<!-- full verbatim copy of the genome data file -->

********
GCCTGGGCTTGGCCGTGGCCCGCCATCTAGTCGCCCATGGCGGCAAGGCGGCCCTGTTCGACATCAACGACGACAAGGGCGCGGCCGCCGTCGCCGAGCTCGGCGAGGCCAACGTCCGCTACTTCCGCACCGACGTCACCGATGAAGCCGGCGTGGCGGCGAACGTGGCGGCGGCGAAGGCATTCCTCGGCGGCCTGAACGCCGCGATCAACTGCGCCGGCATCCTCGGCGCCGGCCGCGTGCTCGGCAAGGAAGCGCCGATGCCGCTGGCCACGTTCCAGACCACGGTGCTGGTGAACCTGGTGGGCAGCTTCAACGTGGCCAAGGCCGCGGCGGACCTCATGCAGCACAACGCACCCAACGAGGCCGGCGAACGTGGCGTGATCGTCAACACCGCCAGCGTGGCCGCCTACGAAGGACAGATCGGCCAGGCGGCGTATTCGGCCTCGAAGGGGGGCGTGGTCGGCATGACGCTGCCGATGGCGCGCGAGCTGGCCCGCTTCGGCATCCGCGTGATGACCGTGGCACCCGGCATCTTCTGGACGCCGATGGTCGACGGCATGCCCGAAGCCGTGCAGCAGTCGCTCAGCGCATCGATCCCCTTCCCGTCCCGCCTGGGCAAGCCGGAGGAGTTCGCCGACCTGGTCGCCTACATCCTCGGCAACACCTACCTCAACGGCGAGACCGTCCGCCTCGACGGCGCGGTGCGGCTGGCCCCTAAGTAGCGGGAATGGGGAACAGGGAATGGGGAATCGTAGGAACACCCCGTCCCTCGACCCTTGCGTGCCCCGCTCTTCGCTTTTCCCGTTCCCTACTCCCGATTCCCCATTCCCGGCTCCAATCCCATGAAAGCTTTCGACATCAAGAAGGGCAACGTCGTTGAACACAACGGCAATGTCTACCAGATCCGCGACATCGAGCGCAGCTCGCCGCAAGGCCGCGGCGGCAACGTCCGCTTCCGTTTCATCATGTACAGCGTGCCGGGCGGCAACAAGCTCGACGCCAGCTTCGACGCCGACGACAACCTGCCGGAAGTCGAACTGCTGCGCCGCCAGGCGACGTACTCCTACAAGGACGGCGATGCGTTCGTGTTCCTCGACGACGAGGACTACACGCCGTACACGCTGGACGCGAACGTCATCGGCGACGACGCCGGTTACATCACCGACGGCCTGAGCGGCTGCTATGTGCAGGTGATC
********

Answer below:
GCCTGGGCTTGGCCGTGGCCCGCCATCTAGTCGCCCATGGCGGCAAGGCGGCCCTGTTCGACATCAACGACGACAAGGGCGCGGCCGCCGTCGCCGAGCTCGGCGAGGCCAACGTCCGCTACTTCCGCACCGACGTCACCGATGAAGCCGGCGTGGCGGCGAACGTGGCGGCGGCGAAGGCATTCCTCGGCGGCCTGAACGCCGCGATCAACTGCGCCGGCATCCTCGGCGCCGGCCGCGTGCTCGGCAAGGAAGCGCCGATGCCGCTGGCCACGTTCCAGACCACGGTGCTGGTGAACCTGGTGGGCAGCTTCAACGTGGCCAAGGCCGCGGCGGACCTCATGCAGCACAACGCACCCAACGAGGCCGGCGAACGTGGCGTGATCGTCAACACCGCCAGCGTGGCCGCCTACGAAGGACAGATCGGCCAGGCGGCGTATTCGGCCTCGAAGGGGGGCGTGGTCGGCATGACGCTGCCGATGGCGCGCGAGCTGGCCCGCTTCGGCATCCGCGTGATGACCGTGGCACCCGGCATCTTCTGGACGCCGATGGTCGACGGCATGCCCGAAGCCGTGCAGCAGTCGCTCAGCGCATCGATCCCCTTCCCGTCCCGCCTGGGCAAGCCGGAGGAGTTCGCCGACCTGGTCGCCTACATCCTCGGCAACACCTACCTCAACGGCGAGACCGTCCGCCTCGACGGCGCGGTGCGGCTGGCCCCTAAGTAGCGGGAATGGGGAACAGGGAATGGGGAATCGTAGGAACACCCCGTCCCTCGACCCTTGCGTGCCCCGCTCTTCGCTTTTCCCGTTCCCTACTCCCGATTCCCCATTCCCGGCTCCAATCCCATGAAAGCTTTCGACATCAAGAAGGGCAACGTCGTTGAACACAACGGCAATGTCTACCAGATCCGCGACATCGAGCGCAGCTCGCCGCAAGGCCGCGGCGGCAACGTCCGCTTCCGTTTCATCATGTACAGCGTGCCGGGCGGCAACAAGCTCGACGCCAGCTTCGACGCCGACGACAACCTGCCGGAAGTCGAACTGCTGCGCCGCCAGGCGACGTACTCCTACAAGGACGGCGATGCGTTCGTGTTCCTCGACGACGAGGACTACACGCCGTACACGCTGGACGCGAACGTCATCGGCGACGACGCCGGTTACATCACCGACGGCCTGAGCGGCTGCTATGTGCAGGTGATC